I think what made this speech unique was simply Piper’s wrestling with the problems inherent in relativism and the dangers in it. I’ve read a lot on the subject but haven’t read much that would go this far and present it in this way. This is a great starting point for an examination of relativism and I commend it to you.

March 16, 2007

The first session on Friday was handled by John MacArthur who spoke on “The Bible and Science.” He chose to narrow in on specifics rather than theory.

He began with several assumptions: whoever created the universe and everything that exists within it necessarily understands its nature and operation perfectly. Whoever created it does not have to wait for scientific discovery for Him to discover its operation. If He wrote a book, we would expect that it would be accurate. Whoever is great enough to create and sustain this universe would be intelligent enough to write a relatively clear and accurate assessment of it. He would be able to communicate accurately and truly.

MacArthur quickly surveyed the scriptures of other major religions, showing where they disagree with what is clear by scientific observation. Over against these scriptures, we need to find a book that is morally and scientifically accurate when assessed by true science since the true Creator is going to tell us the truth. He is not going to make mistakes in His book because He has created this entire universe to function on a complex, unfathomable, inscrutable information system. All of life depends on the communication of information, so we’d expect the book written by the creator not to say stupid and ridiculous things.

The Bible claims to be this book—the Word of the living God. It claims to be accurate in everything in says and inerrant no matter what it says. Its veracity and accuracy must be sustained under the most intense examination. The Bible is not a textbook on science, but wherever it intersects with science it must be completely true and accurate. If critics had been able to find scientific error in the Bible they would have found it by now. And this is good, because if the Bible is inaccurate in a scientific point it cannot be trusted in spiritual matters either.

Modern scientists have developed a totally irrational approach to reality which says nobody x nothing = everything. This is ultimate stupidity to say that chance and chaos can create all around us. It is important to realize that evolution was created not as an attack on theism, but as an attack on the God of the Bible. Evolution can coexist with a god, but not the God of the Bible.

MacArthur chose to consider Scripture from a scientific standpoint, looking at science in Scripture in some specific ways. He said that God has spoken in His creation in more sophisticated ways than previous generations could understand. For example, the discovery of DNA is a discovery that God has spoken. He has not just spoken in His Word but into every facet of His creation. Every cell has a language, can communicate within itself, and can pass information around. The organic world is really a book packed with sophisticated biological information. The genetic code is truly digital exactly as computer codes are. This is not an analogy but a reality. Digital information is a reality that exists within the organic world. Until recently the grand omission in the scientific world has been the neglect of information. The idea that complexity arose from simplicity cannot and will not be proven. Science cannot demonstrate that information can spontaneously occur or appear either in organic or inorganic materials. Science cannot show that information can arise from non-information or complex information can arise from simple information. The conclusion through computer engineering is that information comes alone from intelligence and that intelligence expending energy. Simple computer blueprints or programs always come from intelligent efforts.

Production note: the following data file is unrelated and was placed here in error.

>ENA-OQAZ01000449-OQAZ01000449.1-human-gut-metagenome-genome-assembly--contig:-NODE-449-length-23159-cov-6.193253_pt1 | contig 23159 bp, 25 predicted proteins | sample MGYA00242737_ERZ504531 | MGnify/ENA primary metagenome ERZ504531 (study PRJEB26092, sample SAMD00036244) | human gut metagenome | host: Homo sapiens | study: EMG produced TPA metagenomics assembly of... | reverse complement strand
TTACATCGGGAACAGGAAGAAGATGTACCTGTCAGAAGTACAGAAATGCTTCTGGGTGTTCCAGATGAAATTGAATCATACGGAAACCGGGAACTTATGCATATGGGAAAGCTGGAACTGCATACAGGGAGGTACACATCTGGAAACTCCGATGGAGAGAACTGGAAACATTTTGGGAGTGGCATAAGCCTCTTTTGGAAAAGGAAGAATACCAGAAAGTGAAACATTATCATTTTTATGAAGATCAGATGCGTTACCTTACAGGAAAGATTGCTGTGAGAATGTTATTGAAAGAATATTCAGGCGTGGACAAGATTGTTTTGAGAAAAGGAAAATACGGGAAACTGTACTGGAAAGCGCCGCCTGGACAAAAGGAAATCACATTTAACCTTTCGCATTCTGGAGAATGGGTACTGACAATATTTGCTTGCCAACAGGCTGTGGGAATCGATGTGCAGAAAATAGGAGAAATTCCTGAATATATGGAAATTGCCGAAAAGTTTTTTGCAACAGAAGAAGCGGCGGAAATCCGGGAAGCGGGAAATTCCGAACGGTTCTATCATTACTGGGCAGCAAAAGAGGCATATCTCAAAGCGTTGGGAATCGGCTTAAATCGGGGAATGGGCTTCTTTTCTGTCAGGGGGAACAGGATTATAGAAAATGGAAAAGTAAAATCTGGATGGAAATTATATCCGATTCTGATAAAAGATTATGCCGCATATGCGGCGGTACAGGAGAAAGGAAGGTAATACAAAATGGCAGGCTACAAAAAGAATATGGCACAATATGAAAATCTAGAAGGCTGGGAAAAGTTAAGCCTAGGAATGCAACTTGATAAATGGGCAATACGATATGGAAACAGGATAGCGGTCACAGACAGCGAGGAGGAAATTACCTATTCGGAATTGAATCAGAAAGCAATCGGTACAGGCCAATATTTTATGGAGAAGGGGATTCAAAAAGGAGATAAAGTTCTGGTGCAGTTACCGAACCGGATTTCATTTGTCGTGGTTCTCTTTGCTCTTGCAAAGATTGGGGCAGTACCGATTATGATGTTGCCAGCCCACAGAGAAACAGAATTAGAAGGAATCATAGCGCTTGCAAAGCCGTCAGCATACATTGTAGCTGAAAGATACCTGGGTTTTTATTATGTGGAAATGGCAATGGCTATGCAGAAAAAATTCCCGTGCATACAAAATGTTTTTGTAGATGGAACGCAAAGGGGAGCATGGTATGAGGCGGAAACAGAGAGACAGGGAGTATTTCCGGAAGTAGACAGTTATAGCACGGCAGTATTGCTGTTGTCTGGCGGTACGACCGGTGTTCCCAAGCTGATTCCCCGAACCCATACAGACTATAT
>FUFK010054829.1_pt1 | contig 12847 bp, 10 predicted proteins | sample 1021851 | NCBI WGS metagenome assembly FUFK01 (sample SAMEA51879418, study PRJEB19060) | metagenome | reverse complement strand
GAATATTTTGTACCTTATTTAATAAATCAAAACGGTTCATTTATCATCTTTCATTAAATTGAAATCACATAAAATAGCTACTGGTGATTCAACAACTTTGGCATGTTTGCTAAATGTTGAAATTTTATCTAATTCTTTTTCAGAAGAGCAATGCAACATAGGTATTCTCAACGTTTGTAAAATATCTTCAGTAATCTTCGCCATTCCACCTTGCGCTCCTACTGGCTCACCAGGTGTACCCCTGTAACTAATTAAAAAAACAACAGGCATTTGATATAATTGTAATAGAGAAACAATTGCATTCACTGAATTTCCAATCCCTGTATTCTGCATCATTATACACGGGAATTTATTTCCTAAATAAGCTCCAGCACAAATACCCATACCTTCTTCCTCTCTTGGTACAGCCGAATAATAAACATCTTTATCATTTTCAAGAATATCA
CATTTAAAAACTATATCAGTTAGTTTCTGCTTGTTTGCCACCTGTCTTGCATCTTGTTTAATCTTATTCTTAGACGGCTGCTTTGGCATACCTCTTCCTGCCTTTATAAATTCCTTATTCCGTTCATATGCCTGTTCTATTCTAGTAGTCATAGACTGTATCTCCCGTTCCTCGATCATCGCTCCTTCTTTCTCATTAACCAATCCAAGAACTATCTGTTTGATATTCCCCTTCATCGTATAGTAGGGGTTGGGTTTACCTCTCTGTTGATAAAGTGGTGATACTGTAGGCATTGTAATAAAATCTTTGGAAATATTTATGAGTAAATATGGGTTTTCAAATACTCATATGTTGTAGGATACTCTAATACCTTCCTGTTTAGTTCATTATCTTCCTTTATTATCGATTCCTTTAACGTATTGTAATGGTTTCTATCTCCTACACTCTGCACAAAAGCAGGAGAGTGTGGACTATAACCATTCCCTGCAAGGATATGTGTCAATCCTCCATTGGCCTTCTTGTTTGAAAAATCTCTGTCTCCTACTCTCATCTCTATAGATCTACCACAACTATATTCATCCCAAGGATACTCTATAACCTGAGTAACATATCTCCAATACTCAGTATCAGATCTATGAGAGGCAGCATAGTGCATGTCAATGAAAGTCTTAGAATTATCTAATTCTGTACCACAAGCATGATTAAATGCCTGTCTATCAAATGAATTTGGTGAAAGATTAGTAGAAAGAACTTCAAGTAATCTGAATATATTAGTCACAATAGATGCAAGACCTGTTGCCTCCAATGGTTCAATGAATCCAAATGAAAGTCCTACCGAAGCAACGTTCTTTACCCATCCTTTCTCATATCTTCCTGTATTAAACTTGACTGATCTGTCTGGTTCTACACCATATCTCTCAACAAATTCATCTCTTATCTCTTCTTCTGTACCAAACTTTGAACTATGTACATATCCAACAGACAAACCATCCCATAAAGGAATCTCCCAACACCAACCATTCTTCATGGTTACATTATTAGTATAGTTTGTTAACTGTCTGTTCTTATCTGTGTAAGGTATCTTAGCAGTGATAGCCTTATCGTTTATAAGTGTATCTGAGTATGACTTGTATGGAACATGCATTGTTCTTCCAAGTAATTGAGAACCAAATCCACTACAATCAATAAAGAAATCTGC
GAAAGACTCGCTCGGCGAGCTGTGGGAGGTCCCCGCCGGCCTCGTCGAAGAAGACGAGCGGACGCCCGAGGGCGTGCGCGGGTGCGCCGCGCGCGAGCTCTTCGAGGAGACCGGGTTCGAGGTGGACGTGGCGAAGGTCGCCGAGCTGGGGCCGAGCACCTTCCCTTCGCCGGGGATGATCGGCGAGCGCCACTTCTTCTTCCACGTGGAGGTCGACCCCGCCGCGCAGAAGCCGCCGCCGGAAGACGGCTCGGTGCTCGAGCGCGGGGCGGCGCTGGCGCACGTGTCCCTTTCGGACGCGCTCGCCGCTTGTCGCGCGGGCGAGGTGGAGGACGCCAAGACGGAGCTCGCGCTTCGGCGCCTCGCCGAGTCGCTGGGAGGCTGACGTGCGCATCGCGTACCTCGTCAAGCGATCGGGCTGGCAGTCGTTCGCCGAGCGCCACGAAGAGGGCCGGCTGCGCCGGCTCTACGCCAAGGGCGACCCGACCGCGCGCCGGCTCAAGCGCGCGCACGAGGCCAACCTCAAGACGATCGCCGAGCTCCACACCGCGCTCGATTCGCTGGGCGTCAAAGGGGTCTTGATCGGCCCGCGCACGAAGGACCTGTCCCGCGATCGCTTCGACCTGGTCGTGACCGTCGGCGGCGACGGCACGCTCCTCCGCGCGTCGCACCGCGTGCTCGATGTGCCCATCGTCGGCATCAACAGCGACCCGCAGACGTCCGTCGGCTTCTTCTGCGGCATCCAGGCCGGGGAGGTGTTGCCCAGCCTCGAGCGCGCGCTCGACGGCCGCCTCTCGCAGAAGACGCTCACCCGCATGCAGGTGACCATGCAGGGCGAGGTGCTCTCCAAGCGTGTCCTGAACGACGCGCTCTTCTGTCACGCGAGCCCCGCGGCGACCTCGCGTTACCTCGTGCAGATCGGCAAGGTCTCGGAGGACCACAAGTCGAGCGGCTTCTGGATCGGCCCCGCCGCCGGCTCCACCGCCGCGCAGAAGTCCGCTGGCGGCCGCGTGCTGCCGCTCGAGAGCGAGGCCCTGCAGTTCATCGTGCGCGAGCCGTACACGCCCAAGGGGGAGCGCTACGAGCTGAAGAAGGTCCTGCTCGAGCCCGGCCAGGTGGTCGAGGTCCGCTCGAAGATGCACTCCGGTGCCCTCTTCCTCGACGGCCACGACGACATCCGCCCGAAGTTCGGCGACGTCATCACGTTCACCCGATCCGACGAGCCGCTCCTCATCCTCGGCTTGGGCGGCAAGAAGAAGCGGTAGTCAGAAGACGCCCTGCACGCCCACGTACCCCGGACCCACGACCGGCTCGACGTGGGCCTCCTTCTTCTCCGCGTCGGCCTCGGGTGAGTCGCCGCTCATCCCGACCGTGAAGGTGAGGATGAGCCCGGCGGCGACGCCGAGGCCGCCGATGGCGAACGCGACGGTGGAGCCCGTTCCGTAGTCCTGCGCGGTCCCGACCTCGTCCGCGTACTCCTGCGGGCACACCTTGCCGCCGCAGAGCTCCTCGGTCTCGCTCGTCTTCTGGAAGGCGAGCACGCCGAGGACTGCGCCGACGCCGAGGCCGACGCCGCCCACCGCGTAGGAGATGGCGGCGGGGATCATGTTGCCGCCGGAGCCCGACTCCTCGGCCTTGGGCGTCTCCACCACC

For example, silicon and copper do not create the reality of the television, but together can hold the concept of it. They can contain the external information that is applied to them, but silicon and copper are not a television. Information exists outside the object. The information is exogenous. The material can contain the information but not produce it.

Energy produces nothing of intelligence or order but only disorder. This is why Christianity sees “person” instead of “force.” The only true source of any information is intelligence. It is person. Person applies ideas, concepts to materials which can only hold that information and not produce it. This is why the Creator in John 1:1 is called the Word.

MacArthur then spoke of the complexity of the cell, comparing it, as many have done before, as a factory town. Interestingly, scientists cannot describe the cell without referring to engineering and machines. This is a level of complexity that Darwin never dreamed up. It is irreducibly complexity and must exist this way for any integrated cellular system to exist. There cannot be a process by which it can be achieved but must all exist simultaneously.

While MacArthur had opportunity only to speak of the micro world, the same principles would be true if we looked at the macro world. Somewhere there must be a master of information. If he can do all this, we must trust Him for the book.

He turned to several specific scientific examples, such as hydrology, astronomy the orbit of the sun, the fact that the moon does not have its own light but merely reflects the sun, the perfect balance of the sun, the shape of the earth, gravity, meteorology, etc. In all of these we see that the Bible spoke of what we now know as scientific fact long before humans figured this stuff out.